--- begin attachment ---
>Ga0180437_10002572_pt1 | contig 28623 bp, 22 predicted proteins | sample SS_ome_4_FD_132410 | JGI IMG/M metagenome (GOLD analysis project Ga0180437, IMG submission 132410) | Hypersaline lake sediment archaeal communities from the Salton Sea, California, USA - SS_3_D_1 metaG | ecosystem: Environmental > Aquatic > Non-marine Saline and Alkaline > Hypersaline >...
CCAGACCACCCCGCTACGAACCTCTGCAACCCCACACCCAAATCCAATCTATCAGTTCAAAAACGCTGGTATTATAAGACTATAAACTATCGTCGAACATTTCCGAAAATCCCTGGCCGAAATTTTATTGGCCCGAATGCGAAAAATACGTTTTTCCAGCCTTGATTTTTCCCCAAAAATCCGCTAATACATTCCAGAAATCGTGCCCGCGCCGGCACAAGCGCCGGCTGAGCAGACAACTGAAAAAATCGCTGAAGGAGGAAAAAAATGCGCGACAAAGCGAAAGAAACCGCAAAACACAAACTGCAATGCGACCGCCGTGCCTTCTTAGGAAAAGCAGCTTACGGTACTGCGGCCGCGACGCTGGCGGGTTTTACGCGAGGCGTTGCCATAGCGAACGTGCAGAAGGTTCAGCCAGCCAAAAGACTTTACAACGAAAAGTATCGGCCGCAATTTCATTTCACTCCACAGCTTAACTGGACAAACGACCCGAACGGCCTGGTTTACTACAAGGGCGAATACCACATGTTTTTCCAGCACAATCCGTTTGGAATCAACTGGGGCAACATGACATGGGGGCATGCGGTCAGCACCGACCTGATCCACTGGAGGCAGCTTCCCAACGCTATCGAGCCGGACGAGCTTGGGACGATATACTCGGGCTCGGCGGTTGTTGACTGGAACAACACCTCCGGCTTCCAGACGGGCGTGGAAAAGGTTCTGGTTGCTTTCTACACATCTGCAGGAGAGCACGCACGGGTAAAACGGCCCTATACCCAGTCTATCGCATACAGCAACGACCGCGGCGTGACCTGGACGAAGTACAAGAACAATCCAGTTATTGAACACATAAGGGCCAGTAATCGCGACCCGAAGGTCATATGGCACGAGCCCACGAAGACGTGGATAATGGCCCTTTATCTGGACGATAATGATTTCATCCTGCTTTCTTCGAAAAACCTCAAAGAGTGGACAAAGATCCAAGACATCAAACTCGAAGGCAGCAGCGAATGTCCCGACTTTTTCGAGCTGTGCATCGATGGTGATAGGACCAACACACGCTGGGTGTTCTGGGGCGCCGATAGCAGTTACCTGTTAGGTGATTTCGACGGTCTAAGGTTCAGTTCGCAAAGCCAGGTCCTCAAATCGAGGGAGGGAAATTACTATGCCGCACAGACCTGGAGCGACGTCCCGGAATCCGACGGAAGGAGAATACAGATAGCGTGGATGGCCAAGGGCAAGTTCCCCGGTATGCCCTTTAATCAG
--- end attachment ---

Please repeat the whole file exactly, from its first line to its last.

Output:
>Ga0180437_10002572_pt1 | contig 28623 bp, 22 predicted proteins | sample SS_ome_4_FD_132410 | JGI IMG/M metagenome (GOLD analysis project Ga0180437, IMG submission 132410) | Hypersaline lake sediment archaeal communities from the Salton Sea, California, USA - SS_3_D_1 metaG | ecosystem: Environmental > Aquatic > Non-marine Saline and Alkaline > Hypersaline >...
CCAGACCACCCCGCTACGAACCTCTGCAACCCCACACCCAAATCCAATCTATCAGTTCAAAAACGCTGGTATTATAAGACTATAAACTATCGTCGAACATTTCCGAAAATCCCTGGCCGAAATTTTATTGGCCCGAATGCGAAAAATACGTTTTTCCAGCCTTGATTTTTCCCCAAAAATCCGCTAATACATTCCAGAAATCGTGCCCGCGCCGGCACAAGCGCCGGCTGAGCAGACAACTGAAAAAATCGCTGAAGGAGGAAAAAAATGCGCGACAAAGCGAAAGAAACCGCAAAACACAAACTGCAATGCGACCGCCGTGCCTTCTTAGGAAAAGCAGCTTACGGTACTGCGGCCGCGACGCTGGCGGGTTTTACGCGAGGCGTTGCCATAGCGAACGTGCAGAAGGTTCAGCCAGCCAAAAGACTTTACAACGAAAAGTATCGGCCGCAATTTCATTTCACTCCACAGCTTAACTGGACAAACGACCCGAACGGCCTGGTTTACTACAAGGGCGAATACCACATGTTTTTCCAGCACAATCCGTTTGGAATCAACTGGGGCAACATGACATGGGGGCATGCGGTCAGCACCGACCTGATCCACTGGAGGCAGCTTCCCAACGCTATCGAGCCGGACGAGCTTGGGACGATATACTCGGGCTCGGCGGTTGTTGACTGGAACAACACCTCCGGCTTCCAGACGGGCGTGGAAAAGGTTCTGGTTGCTTTCTACACATCTGCAGGAGAGCACGCACGGGTAAAACGGCCCTATACCCAGTCTATCGCATACAGCAACGACCGCGGCGTGACCTGGACGAAGTACAAGAACAATCCAGTTATTGAACACATAAGGGCCAGTAATCGCGACCCGAAGGTCATATGGCACGAGCCCACGAAGACGTGGATAATGGCCCTTTATCTGGACGATAATGATTTCATCCTGCTTTCTTCGAAAAACCTCAAAGAGTGGACAAAGATCCAAGACATCAAACTCGAAGGCAGCAGCGAATGTCCCGACTTTTTCGAGCTGTGCATCGATGGTGATAGGACCAACACACGCTGGGTGTTCTGGGGCGCCGATAGCAGTTACCTGTTAGGTGATTTCGACGGTCTAAGGTTCAGTTCGCAAAGCCAGGTCCTCAAATCGAGGGAGGGAAATTACTATGCCGCACAGACCTGGAGCGACGTCCCGGAATCCGACGGAAGGAGAATACAGATAGCGTGGATGGCCAAGGGCAAGTTCCCCGGTATGCCCTTTAATCAG